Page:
Impedance measurement monitoring blood coagulation
blood coagulation is a complex and dynamic physiological process. Blood will coagulate and stop bleeding in the injured place. In heart bypass surgery, blood will be transferred to the cardiopulmonary machine outside the patient, which is responsible for maintaining heart and lung functions. The performance stabilizer of cardiopulmonary products is operated by perfusion technical experts and is responsible for monitoring the correct parameters to ensure the effective use of anticoagulants and avoid blood coagulation of patients. Therefore, heparin, an anticoagulant drug, needs to be used during the operation, and then the reverse operation must be carried out quickly to prevent excessive bleeding. 1. In order to maintain a precise balance between coagulation and bleeding, the coagulation time of patients needs to be monitored every 30 ~ 60 minutes during the operation, and many times after the operation until the coagulation time of patients returns to normal. 2. At present, venous blood samples of patients can usually be collected in the ward, and the measured coagulation time value can be used to adjust anticoagulation therapy
ADI is a partner of the school of biomedical diagnostics (BDI) 3. BDI is a science, engineering and technology center funded by the Irish science foundation 4. It is a multidisciplinary research institution committed to developing the next generation of biomedical diagnostic equipment. In one of the BDI master plans, ADI is cooperating with the University of Dublin 5 and a global professional pharmaceutical and drug infusion company to develop a coagulation monitoring device for patient treatment in an intensive care environment. The system will provide fast and automatic information about patients' coagulation status, improve patients' safety, process and decision support level, so as to improve patients' treatment results
electronic measurement of blood coagulation
blood coagulation in human body is completed by the joint action of many cells and other active ingredients. The coagulation cascade describes the components of blood and how they participate in the formation of coagulation. With the activation of coagulation cascade, changes in molecular charge state and effective charge mobility are caused in the process of blood changing from non coagulation state to coagulation state. The final stage of the coagulation cascade involves two substances: thrombin and fibrinogen. Thrombin cuts off fibrinogen and forms filaments - they spontaneously converge. Coagulation completion time is defined as the time of fiber coagulation formation 6,7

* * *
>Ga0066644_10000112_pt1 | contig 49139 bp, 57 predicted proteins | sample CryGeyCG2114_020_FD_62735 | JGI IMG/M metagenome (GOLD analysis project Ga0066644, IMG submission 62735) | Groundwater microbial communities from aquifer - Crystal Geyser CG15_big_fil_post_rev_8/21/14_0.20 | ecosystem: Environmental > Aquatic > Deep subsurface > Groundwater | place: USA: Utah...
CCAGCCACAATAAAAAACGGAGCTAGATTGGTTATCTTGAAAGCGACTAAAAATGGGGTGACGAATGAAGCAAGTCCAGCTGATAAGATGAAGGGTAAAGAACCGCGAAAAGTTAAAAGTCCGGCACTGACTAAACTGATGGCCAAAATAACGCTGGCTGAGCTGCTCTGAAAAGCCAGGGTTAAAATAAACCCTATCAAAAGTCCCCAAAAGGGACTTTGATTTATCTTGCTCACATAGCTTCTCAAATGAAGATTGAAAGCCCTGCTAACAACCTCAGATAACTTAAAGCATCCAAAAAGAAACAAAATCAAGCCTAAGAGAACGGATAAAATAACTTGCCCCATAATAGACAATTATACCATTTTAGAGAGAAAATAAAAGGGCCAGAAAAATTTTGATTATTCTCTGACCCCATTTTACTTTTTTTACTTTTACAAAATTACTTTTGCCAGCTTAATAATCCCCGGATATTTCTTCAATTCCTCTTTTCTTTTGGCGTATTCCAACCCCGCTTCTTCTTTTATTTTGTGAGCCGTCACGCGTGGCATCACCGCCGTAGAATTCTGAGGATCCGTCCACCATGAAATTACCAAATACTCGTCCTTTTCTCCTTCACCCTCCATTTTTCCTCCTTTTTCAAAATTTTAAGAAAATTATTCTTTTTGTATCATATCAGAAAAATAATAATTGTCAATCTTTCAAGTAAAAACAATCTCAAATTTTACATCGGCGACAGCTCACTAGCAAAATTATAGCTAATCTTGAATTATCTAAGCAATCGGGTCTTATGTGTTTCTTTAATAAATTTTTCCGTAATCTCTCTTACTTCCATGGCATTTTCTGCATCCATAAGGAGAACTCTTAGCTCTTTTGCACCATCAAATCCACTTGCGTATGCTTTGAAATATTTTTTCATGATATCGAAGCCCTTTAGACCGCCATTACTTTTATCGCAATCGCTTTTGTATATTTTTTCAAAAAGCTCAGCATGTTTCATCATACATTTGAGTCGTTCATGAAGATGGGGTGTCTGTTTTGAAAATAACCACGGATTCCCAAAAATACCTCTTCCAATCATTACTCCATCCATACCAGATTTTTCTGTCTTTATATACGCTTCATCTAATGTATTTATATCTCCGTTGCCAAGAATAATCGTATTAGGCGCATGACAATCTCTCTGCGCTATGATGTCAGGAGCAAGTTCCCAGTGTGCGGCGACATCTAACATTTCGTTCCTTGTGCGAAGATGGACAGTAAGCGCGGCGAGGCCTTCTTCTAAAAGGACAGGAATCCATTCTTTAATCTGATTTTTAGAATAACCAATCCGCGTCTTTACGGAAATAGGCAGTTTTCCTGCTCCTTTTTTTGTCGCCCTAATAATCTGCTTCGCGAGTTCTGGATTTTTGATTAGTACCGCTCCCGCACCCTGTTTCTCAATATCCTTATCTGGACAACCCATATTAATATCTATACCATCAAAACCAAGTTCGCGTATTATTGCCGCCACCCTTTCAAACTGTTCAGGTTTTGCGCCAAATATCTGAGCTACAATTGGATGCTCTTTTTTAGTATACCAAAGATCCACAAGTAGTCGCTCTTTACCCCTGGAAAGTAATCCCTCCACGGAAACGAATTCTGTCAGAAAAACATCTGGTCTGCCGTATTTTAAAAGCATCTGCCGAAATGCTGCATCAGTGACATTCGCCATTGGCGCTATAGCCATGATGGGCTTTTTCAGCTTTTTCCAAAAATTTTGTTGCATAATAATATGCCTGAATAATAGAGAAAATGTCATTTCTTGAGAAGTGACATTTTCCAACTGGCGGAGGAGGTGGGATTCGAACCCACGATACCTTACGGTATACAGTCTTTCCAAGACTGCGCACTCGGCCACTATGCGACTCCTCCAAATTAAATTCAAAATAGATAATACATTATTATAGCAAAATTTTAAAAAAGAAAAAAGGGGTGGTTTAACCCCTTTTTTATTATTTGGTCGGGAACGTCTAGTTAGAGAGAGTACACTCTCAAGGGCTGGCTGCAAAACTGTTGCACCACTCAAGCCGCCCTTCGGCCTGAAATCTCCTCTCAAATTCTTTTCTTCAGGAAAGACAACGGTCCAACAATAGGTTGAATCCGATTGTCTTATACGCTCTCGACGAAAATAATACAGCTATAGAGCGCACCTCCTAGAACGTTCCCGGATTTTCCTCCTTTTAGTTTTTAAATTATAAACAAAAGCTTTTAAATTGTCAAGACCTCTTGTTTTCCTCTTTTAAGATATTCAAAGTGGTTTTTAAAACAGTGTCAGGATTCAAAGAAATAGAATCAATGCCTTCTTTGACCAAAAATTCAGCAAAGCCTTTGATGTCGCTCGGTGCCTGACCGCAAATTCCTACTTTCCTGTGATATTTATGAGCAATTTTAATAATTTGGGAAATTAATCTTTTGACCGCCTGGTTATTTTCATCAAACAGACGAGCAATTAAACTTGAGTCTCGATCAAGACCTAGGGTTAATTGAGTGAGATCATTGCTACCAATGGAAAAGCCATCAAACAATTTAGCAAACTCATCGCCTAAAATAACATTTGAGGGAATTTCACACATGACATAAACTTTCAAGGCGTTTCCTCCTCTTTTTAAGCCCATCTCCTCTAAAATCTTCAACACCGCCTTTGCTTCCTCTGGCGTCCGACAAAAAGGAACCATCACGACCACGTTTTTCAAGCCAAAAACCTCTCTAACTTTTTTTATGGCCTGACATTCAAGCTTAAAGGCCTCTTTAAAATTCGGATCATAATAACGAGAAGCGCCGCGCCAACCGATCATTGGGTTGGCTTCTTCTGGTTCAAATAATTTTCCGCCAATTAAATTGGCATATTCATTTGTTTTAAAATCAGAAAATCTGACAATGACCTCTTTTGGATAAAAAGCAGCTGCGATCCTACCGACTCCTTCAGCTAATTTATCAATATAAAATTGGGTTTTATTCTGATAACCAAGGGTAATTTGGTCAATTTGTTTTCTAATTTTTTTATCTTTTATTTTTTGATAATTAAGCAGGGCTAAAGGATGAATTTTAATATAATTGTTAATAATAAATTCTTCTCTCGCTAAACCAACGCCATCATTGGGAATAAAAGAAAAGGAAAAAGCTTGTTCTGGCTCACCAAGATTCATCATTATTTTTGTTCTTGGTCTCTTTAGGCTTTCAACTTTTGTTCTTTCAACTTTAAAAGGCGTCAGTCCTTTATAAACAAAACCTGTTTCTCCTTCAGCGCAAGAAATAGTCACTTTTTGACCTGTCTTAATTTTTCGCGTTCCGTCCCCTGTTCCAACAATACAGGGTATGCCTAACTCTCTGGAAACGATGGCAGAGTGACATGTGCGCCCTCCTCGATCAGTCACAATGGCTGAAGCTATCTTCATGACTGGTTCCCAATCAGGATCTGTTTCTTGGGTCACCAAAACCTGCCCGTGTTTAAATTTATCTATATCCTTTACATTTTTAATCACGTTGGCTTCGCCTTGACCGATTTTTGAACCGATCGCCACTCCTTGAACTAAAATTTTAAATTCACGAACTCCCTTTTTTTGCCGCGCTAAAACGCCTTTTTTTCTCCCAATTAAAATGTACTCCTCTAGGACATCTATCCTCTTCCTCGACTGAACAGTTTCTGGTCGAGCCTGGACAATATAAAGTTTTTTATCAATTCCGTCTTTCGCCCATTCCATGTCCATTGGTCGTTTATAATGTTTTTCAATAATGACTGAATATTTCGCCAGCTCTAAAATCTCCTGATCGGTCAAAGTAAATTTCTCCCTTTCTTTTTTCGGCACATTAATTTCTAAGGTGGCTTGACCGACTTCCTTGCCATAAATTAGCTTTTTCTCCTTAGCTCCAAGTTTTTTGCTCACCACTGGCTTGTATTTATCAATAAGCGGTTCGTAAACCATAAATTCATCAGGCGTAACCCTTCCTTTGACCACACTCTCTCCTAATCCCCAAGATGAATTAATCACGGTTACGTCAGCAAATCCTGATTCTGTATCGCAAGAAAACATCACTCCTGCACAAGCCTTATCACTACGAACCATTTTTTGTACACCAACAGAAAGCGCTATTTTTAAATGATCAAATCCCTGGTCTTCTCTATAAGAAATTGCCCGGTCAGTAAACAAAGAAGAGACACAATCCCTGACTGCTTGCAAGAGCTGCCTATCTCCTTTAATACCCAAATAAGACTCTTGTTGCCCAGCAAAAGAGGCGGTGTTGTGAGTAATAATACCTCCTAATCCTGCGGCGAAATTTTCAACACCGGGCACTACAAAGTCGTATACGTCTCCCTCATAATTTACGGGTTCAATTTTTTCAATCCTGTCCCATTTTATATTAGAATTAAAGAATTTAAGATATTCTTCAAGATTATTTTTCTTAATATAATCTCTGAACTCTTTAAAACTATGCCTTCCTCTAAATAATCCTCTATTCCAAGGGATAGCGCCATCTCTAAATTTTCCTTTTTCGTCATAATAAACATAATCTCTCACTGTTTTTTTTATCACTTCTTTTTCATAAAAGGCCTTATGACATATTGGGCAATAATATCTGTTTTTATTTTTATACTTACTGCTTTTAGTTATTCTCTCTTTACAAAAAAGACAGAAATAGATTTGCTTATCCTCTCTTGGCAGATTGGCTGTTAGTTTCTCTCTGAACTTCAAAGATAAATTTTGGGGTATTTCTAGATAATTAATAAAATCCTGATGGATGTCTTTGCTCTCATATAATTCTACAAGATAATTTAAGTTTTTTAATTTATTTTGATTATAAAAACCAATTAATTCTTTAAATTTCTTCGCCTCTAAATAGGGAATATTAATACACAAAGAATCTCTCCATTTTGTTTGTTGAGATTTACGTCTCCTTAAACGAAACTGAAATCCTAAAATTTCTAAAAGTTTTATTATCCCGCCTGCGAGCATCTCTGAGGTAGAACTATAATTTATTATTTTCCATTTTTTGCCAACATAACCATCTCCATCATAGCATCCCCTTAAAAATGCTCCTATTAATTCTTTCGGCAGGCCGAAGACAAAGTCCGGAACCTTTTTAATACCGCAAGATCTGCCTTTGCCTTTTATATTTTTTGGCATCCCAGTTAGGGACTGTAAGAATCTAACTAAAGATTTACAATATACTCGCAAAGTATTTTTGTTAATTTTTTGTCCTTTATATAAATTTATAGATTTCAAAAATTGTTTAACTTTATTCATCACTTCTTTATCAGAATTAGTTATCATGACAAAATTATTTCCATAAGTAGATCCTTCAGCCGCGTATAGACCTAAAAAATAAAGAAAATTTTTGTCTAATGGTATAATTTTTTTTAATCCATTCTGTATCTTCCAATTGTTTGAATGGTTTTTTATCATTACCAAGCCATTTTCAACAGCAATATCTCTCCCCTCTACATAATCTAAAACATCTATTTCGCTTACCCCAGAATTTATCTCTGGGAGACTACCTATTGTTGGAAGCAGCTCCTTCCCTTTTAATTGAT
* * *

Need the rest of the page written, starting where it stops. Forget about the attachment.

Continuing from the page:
by monitoring the whole impedance of the coagulation sample, the conductivity changes related to the formation of coagulation can be measured. In order to evaluate the performance of the instrument, the coagulation time determined according to the data should be compared with the "golden standard" of coagulation time measured clinically
use AD5933 for impedance measurement
ad59338 fully integrated single-chip impedance analysis device (Figure 1) is a high-precision impedance conversion system, which integrates a frequency generator and a 12 bit, 1 MSPs analog-to-digital converter (ADC). The frequency generator provides excitation voltage for the external complex impedance at a known frequency. The on-chip ADC samples the response signal (current) and performs discrete Fourier transform (DFT) operation processing through the on-board DSP engine. DFT algorithm returns the real part (R) and imaginary part (I) of the data word at each output frequency. Using these components, the impedance amplitude and relative phase corresponding to each frequency point can be easily calculated
Figure 1 The functional block diagram of impedance measurement system